You Don't Know Us Negroes and Other Essays

Cover for You Don't Know Us Negroes and Other Essays
Publisher: Amistad
Published: January 18, 2022
ISBN: 9780063043855
Spanning more than 35 years of work, the first comprehensive collection of essays, criticism, and articles by the legendary author of the Harlem Renaissance, Zora Neale Hurston, showcasing the evolution of her distinctive style as an archivist and author.

Praise for You Don't Know Us Negroes and Other Essays

You Don’t Know Us Negroes” adds immeasurably to our understanding of Hurston, who was a tireless crusader in all her writing, and ahead of her time…
— New York Times Book Review
Especially striking here is the breadth of Hurston’s intellect on display. She peppers her essays with such exhaustive literary, historical, biographical, political, artistic, educational, religious references that if readers were simply to follow the footnotes alone (as compiled by West and Gates), they would gain a valuable education.
— Trudier Harris, New York Times
Dazzling… provocative, funny, bawdy, informative and outrageous. Gates and West have put together a comprehensive collection that lets Hurston shine as a writer, a storyteller and an American iconoclast.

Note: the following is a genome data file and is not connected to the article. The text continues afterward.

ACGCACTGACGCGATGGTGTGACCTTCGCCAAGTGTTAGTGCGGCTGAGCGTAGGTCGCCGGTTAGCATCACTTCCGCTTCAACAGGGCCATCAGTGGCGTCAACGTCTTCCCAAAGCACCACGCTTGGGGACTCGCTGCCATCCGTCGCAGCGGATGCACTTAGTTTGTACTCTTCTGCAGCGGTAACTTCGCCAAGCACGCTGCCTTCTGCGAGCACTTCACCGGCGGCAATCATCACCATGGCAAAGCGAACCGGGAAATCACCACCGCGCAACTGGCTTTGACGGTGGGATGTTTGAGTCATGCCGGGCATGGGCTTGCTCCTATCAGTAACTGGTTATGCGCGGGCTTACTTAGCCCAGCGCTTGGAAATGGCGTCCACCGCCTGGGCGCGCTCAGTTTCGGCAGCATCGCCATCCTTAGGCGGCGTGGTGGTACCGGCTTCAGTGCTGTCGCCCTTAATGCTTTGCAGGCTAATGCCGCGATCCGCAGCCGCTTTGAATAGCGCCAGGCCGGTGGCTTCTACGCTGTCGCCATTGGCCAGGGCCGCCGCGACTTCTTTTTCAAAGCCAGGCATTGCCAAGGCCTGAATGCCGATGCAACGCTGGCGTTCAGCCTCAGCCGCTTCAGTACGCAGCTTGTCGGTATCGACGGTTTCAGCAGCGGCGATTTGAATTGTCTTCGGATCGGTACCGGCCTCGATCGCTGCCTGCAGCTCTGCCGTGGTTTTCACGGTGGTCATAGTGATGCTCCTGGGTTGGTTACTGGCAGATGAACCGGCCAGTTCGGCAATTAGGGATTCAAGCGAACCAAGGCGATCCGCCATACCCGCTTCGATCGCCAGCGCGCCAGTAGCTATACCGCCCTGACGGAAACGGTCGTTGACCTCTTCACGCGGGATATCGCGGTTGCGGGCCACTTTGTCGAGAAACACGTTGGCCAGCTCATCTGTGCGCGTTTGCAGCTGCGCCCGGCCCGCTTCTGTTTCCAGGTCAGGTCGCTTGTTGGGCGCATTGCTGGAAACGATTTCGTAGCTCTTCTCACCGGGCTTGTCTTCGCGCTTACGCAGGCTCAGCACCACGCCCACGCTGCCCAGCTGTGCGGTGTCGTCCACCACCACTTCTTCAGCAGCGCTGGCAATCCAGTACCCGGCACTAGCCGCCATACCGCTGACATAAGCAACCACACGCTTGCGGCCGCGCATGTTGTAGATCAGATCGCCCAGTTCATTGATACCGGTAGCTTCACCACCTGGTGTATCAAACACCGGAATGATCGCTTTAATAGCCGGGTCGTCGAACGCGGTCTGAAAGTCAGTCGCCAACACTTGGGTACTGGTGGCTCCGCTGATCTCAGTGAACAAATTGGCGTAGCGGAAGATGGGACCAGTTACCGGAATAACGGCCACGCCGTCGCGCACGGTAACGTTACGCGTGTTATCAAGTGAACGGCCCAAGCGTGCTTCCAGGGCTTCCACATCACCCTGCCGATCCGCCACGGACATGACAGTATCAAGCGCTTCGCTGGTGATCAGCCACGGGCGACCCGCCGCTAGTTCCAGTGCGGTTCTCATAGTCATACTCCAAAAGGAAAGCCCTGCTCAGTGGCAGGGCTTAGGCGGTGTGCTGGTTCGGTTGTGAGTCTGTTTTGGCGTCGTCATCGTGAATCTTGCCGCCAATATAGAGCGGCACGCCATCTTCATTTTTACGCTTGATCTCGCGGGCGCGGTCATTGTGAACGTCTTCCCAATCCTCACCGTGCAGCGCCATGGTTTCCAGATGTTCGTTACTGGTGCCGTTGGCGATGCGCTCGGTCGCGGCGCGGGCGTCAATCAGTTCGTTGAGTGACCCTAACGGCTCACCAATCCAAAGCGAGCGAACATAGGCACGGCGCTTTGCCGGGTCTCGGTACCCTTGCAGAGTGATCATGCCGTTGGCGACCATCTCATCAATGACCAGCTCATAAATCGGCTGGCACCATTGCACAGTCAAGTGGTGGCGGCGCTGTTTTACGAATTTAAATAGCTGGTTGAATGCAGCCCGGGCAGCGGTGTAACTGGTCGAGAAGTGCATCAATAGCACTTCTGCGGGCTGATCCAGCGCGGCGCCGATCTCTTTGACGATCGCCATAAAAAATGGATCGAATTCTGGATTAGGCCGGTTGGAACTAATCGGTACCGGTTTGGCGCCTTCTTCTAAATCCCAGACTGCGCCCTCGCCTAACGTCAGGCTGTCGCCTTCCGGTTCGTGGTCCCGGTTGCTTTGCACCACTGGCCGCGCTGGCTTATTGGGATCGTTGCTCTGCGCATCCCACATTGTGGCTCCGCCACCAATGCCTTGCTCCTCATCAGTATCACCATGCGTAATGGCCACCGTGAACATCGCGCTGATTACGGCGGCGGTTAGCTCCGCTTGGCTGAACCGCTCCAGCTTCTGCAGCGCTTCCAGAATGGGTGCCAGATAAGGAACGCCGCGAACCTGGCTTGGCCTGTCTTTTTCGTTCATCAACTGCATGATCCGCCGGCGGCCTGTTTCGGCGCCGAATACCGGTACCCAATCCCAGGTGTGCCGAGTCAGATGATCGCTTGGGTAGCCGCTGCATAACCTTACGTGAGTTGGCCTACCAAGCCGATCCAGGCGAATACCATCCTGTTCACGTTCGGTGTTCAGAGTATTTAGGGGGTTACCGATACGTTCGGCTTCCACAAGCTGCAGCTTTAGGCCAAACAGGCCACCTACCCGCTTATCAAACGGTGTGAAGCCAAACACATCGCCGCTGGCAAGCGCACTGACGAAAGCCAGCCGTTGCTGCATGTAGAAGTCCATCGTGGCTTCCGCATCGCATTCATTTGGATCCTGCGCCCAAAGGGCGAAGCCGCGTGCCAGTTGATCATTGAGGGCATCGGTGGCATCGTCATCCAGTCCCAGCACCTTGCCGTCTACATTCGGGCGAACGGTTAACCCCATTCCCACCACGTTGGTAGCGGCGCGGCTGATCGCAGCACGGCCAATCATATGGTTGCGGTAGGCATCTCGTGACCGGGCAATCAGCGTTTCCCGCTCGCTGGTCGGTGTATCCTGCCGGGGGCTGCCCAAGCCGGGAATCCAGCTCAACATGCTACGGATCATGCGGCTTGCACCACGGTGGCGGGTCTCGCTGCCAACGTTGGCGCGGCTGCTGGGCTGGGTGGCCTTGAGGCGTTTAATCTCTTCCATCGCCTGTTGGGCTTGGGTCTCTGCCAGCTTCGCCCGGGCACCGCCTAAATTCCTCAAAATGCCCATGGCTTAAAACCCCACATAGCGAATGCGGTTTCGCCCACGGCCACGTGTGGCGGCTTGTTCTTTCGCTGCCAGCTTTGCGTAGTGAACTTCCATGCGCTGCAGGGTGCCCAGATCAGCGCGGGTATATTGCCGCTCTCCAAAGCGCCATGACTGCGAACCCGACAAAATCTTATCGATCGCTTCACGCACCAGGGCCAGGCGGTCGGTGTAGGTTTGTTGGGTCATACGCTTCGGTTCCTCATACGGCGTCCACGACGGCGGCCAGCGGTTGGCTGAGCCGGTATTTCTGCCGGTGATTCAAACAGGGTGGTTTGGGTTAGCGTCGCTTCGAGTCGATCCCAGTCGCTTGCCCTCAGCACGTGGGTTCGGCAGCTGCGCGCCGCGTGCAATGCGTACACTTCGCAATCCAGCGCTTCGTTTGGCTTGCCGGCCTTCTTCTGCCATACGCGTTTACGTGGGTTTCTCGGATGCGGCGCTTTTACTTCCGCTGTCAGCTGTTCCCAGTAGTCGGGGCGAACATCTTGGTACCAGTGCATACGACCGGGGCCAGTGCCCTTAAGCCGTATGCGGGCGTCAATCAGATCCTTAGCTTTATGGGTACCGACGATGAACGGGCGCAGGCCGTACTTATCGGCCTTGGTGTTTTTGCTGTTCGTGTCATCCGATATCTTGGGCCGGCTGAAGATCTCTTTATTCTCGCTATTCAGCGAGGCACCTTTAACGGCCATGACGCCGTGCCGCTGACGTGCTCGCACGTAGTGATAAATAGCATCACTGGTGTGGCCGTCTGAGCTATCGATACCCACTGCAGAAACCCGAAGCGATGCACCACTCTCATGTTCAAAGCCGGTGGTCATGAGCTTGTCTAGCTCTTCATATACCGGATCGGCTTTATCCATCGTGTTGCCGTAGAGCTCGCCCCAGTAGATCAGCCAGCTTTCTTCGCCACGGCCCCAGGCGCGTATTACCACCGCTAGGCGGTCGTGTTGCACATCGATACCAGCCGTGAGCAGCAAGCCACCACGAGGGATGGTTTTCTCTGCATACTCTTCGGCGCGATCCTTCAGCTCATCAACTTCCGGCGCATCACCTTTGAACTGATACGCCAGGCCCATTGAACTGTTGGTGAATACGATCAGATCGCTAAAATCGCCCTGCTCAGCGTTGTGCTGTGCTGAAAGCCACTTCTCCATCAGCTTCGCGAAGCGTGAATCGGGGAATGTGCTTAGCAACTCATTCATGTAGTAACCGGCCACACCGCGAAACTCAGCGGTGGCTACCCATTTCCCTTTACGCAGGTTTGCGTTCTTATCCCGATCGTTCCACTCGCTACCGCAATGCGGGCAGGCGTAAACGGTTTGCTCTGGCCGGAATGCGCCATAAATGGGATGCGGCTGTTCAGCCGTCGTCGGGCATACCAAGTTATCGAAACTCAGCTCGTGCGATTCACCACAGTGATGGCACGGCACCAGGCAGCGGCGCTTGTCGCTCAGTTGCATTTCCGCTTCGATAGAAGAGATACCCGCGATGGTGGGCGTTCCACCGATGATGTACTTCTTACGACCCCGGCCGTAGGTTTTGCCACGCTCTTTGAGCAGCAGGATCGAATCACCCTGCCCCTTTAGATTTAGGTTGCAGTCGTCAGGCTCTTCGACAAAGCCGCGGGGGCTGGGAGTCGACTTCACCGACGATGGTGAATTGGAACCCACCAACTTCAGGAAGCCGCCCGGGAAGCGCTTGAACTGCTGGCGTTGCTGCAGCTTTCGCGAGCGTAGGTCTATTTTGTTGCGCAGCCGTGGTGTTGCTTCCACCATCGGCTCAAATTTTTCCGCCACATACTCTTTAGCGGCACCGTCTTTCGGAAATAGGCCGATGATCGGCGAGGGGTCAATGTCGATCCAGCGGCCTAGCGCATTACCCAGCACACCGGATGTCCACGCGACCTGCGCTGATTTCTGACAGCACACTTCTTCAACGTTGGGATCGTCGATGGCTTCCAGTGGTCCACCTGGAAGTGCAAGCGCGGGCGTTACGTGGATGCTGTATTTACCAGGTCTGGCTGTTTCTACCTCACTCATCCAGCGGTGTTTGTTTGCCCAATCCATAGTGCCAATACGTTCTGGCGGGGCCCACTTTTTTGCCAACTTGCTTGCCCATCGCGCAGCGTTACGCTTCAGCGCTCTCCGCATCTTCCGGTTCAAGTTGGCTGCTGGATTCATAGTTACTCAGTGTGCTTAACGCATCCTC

— Washington Post
Hurston is bold, honest, and provocative, as always, whether she’s pontificating on the ideological mirage of white feminism or insisting that school integration did less than we thought to improve Black students’ educations. The lyrical and uncompromising prose in this collection offers a window into the world of one of our greatest literary minds.
— Vulture
…creates a powerful and nuanced mosaic of Black culture.
— Christian Science Monitor
I liked this book…Reading Hurston, you always wonder what shape her dignity will take next. Her style and spark were her own.
— New York Times
Vigorous writings from a controversial and important cultural critic.
— Kirkus Reviews
This is a carry-it-everywhere-with-you kind of book, perfect for times when you need some introspection as diversion. “You Don’t Know Us Negroes” is like that, and that’s just the way it is.
— Philadelphia Tribune